The Spurs and DeMar DeRozan: 6 Truths Confirmed After a Season Apart

Last summer, after three seasons in South Texas, the San Antonio Spurs traded DeMar DeRozan to the Chicago Bulls. DeRozan’s first season with the Bulls ended with a first round defeat at the hands of the Milwaukee Bucks. The Spurs, for the second consecutive campaign, finished tenth in the West and were eliminated after losing the first game of the play-in tournament. 

After spending a season apart, it’s safe to say that these six assessments regarding the Spurs and DeRozan can now be regarded as facts. 

1. DeMar DeRozan was a Net-Negative Influence on the Spurs

Judging DeRozan’s impact while on the Spurs was a difficult and complicated endeavor. His counting statistics were always impressive. Due to how much of the offensive load he shouldered on a night-to-night basis, he was rightfully in the All-Star conversation in each of his three seasons in San Antonio.

However, it was obvious to anyone who watched closely that DeRozan hemorrhaged points on the defensive end. Additionally, his on-off numbers unanimously painted the picture that the Spurs were better when DeRozan was off the court than on the court. 

Could it really be possible that DeRozan was simultaneously the closest player the Spurs had to an All-Star while also having a net-negative impact on the team? Looking back at his tenure a season later, we can confidently say that was indeed the case — as strange as that sounds.

During DeRozan’s time in San Antonio, the Spurs were 3.8 points per 100 possessions better when he was on the bench. That pattern of the Spurs being better without DeRozan held true following the trade with the Bulls.

Last season, San Antonio got outscored by 125 points. This season, despite trading away DeRozan, the Spurs actually outscored their opponents on the season by ten points. That’s a 135-point swing despite the fact that the Spurs also lost Patty Mills and Rudy Gay in free agency, two players who were routinely proven to be net-positive contributors while in San Antonio.

As expected, the Spurs improved defensively without DeRozan. San Antonio finished 16th in the league in points allowed per 100 possessions, which doesn’t sound impressive but it was a better showing than any of the three DeRozan-led seasons.

The unexpected twist was that San Antonio’s offense also improved without DeRozan. In DeRozan’s final season with the Spurs, the Spurs scored 111.0 points per 100 possessions, which ranked 21st in the league. This season without DeRozan, the Spurs were 18th in the league with an average of 112.4 points per 100 possessions.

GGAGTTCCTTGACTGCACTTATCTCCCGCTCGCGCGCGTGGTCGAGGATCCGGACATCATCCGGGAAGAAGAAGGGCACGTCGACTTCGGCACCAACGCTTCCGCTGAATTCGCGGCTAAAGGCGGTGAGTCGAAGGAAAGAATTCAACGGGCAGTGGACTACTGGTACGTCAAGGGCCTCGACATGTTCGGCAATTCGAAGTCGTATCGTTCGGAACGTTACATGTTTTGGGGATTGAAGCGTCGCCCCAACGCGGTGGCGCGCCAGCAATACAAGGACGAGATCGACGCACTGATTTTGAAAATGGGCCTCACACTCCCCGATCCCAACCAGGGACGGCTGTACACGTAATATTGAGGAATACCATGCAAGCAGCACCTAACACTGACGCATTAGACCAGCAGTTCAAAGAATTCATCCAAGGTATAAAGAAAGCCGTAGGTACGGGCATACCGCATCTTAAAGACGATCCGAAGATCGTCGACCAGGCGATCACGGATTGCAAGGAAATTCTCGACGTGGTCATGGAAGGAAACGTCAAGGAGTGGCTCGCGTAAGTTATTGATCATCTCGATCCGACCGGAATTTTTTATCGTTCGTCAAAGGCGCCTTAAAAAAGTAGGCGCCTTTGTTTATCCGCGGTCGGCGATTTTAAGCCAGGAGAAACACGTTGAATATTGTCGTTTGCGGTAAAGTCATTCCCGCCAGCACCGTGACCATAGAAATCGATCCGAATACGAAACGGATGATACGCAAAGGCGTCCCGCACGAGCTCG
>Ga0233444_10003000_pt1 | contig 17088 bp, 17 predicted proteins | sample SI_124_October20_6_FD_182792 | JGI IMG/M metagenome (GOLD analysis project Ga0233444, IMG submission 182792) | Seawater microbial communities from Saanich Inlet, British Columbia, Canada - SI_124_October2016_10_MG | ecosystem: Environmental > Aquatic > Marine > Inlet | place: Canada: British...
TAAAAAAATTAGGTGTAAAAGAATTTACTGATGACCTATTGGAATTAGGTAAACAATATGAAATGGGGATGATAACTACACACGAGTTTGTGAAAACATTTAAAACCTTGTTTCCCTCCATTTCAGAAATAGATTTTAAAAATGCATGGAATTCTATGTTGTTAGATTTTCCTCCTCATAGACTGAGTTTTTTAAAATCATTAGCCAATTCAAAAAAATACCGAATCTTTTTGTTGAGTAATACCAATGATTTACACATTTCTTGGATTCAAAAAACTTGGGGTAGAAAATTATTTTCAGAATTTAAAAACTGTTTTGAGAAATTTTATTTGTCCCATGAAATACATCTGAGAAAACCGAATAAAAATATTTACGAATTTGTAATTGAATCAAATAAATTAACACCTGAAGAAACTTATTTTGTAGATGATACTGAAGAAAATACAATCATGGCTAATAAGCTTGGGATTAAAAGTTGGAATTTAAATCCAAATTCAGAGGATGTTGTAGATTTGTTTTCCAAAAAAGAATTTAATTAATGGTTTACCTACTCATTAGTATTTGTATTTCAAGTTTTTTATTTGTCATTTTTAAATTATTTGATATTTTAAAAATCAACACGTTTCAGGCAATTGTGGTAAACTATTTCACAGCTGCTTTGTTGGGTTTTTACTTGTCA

Free from DeRozan’s ball-dominant ways, the Spurs were able to spread the wealth. Going into the season, it looked like the Spurs were destined to be a really poor offensive team. That didn’t happen though because, as the numbers always suggested, DeRozan’s impact while on the Spurs was of the negative variety. 

2. DeMar DeRozan is a Fourth Quarter Maestro

While it’s possible to nitpick DeRozan’s overall impact on the game, what is also really clear is that he’s a fantastic fourth quarter finisher in the regular season. DeRozan is a proven clutch performer and he’s someone who you want on your side when the chips are down and the game is in the balance.

The stats reinforce DeRozan’s late game dominance. In clutch situations this season, DeRozan was third in the league in points per game and shot 53.5% from the floor, 88.7% from the line and hit half of his three-point attempts.

If you want an even clearer indication, just look at the standings. Even though the Spurs outscored their opponents by 10 points this season, San Antonio finished with a record of 34-48. That type of disparity can only be explained by the Spurs losing more than their share of close games — and that’s what happened in their first post-DeRozan season.

The Bulls had the exact opposite happen. Chicago was outscored by 32 points on the season, yet they finished with a record of 46-36 — thanks in large part to DeRozan’s heroics.